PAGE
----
The pilgrims who originated this American tradition of Thanksgiving certainly had a gratitude attitude. By any measure, their first year in the New World was a disaster. Of the original 102 pilgrims, half were dead. Of the18 women who landed at Plymouth Rock, only 5 survived. Disease infected those who were still alive with famine and harsh conditions on the horizon. But despite all of that, after a successful growing season in 1621, Governor William Bradford declared a day of Thanksgiving through worship and through sharing a grand meal with one another. The first Thanksgiving was celebrated, a tradition we continue to celebrate today – 402 years later!

Others throughout history and scriptures have had such an attitude of gratitude.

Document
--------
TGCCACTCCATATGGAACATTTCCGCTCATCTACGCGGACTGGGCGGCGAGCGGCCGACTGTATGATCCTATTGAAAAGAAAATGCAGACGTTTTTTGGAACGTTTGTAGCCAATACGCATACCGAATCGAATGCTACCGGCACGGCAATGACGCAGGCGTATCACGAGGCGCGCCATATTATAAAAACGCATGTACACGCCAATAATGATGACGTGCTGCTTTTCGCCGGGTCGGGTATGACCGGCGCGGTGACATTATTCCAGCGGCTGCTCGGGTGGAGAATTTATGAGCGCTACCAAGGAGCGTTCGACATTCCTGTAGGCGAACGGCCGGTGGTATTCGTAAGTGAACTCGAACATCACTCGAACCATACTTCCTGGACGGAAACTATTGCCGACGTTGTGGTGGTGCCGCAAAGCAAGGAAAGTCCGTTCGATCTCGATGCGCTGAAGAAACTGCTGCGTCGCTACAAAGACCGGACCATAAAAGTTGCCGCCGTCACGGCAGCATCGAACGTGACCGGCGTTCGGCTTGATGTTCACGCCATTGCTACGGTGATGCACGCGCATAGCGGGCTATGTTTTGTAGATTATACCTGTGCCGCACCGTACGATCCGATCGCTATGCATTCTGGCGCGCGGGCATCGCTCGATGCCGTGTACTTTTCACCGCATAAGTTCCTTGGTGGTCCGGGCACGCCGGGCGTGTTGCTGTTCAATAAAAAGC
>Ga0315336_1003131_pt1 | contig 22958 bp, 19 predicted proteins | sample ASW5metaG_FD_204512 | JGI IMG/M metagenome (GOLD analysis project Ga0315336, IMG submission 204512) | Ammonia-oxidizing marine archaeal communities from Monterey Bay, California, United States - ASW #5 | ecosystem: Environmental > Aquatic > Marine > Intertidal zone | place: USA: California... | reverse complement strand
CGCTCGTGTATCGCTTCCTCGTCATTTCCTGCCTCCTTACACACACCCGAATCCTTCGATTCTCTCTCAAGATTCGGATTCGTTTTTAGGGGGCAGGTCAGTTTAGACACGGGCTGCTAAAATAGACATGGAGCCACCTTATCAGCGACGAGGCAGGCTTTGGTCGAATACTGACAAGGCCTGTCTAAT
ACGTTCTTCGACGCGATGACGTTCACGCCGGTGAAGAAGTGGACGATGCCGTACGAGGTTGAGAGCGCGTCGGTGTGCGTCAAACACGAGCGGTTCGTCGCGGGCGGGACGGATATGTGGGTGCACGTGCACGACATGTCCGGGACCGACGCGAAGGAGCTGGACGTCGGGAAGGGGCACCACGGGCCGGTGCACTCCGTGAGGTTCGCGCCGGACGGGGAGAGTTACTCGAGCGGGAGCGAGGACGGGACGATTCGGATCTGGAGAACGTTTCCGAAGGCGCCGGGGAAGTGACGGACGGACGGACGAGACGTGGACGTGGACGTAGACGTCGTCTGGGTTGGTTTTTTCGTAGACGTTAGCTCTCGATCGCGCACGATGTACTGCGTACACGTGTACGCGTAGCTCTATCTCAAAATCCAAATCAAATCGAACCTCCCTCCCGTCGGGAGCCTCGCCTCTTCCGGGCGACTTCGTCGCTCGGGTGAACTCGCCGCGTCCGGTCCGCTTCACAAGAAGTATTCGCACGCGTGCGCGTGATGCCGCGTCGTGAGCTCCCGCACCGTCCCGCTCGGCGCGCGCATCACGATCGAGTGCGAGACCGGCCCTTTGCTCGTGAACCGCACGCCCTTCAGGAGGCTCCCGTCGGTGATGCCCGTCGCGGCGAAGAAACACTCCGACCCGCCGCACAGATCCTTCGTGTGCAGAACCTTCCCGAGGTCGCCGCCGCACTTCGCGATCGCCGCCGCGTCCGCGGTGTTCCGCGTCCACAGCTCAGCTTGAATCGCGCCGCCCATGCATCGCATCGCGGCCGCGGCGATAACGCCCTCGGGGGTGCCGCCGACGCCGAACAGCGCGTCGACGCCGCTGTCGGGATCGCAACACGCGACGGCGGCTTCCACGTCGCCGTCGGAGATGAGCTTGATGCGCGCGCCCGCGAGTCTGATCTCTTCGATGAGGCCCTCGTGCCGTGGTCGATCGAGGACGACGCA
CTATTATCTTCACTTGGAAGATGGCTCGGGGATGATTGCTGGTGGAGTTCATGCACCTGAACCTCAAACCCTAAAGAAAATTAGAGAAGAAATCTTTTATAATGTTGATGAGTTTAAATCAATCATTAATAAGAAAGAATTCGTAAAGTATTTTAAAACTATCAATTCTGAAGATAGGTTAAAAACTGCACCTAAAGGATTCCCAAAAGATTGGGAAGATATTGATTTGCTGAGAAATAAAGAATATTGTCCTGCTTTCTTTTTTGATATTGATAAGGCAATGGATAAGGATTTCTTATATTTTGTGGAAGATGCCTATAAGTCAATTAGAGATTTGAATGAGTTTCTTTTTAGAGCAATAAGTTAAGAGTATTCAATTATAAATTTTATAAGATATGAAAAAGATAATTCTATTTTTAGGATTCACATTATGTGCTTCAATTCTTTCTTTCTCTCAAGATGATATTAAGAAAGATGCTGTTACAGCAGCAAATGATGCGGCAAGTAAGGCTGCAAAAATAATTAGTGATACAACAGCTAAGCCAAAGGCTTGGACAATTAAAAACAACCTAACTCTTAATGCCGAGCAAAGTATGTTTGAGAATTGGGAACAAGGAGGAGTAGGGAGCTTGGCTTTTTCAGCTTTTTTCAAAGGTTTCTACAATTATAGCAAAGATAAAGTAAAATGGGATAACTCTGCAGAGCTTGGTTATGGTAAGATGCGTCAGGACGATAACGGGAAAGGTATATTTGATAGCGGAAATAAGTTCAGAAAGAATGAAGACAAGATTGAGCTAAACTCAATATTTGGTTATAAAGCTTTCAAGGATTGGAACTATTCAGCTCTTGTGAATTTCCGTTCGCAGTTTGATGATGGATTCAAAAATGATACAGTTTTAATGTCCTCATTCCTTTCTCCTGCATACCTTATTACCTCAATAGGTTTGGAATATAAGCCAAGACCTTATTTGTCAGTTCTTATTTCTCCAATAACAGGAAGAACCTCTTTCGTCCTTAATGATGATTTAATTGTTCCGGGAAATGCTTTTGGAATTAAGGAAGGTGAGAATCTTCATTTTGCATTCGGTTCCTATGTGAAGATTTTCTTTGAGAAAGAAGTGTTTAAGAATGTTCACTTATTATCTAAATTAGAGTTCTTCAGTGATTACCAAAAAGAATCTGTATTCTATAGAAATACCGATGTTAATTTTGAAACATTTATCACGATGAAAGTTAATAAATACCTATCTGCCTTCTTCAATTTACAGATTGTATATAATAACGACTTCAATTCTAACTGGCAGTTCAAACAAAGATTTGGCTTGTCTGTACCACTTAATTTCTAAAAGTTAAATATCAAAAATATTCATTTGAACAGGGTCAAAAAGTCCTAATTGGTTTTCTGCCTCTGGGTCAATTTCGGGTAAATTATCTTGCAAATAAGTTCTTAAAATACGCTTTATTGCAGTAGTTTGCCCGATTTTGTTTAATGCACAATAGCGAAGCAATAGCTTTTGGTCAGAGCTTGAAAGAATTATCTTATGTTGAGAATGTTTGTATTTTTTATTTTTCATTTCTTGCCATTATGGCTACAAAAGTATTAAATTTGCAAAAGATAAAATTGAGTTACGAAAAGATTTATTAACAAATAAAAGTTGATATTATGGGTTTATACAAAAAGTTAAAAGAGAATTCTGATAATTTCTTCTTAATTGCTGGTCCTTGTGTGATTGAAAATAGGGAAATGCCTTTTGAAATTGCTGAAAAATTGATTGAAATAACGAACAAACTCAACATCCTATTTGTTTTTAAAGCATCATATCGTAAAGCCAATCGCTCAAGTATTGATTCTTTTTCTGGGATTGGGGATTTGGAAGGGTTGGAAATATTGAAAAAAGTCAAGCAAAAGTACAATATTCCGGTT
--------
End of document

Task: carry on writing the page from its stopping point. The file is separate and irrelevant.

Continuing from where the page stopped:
The one leper of the 10 healed who came back and “fell on his face at Jesus’ feet, giving him thanks,” had this kind of attitude. (Lk. 17:11-19)

So did Job in the Old Testament, who, stripped of wealth and possessions, afflicted with disease and grieving the death of loved ones, nevertheless managed to proclaim, “For I know that my redeemer lives, and at last he will stand upon the earth.” (Job 19:25)

So did Daniel, who, even though he knew that the punishment for the crime of praying to his God was to be thrown into the lion’s den, “continued to go to his house . . . and to get down on his knees three times a day to pray to his God and praise Him, just as he had done before.” (Daniel 6:10)

So did the Apostle Paul who was able to write, even from prison shortly before his execution, “I thank my God always when I remember you in my prayers . . . .” (Philemon 4)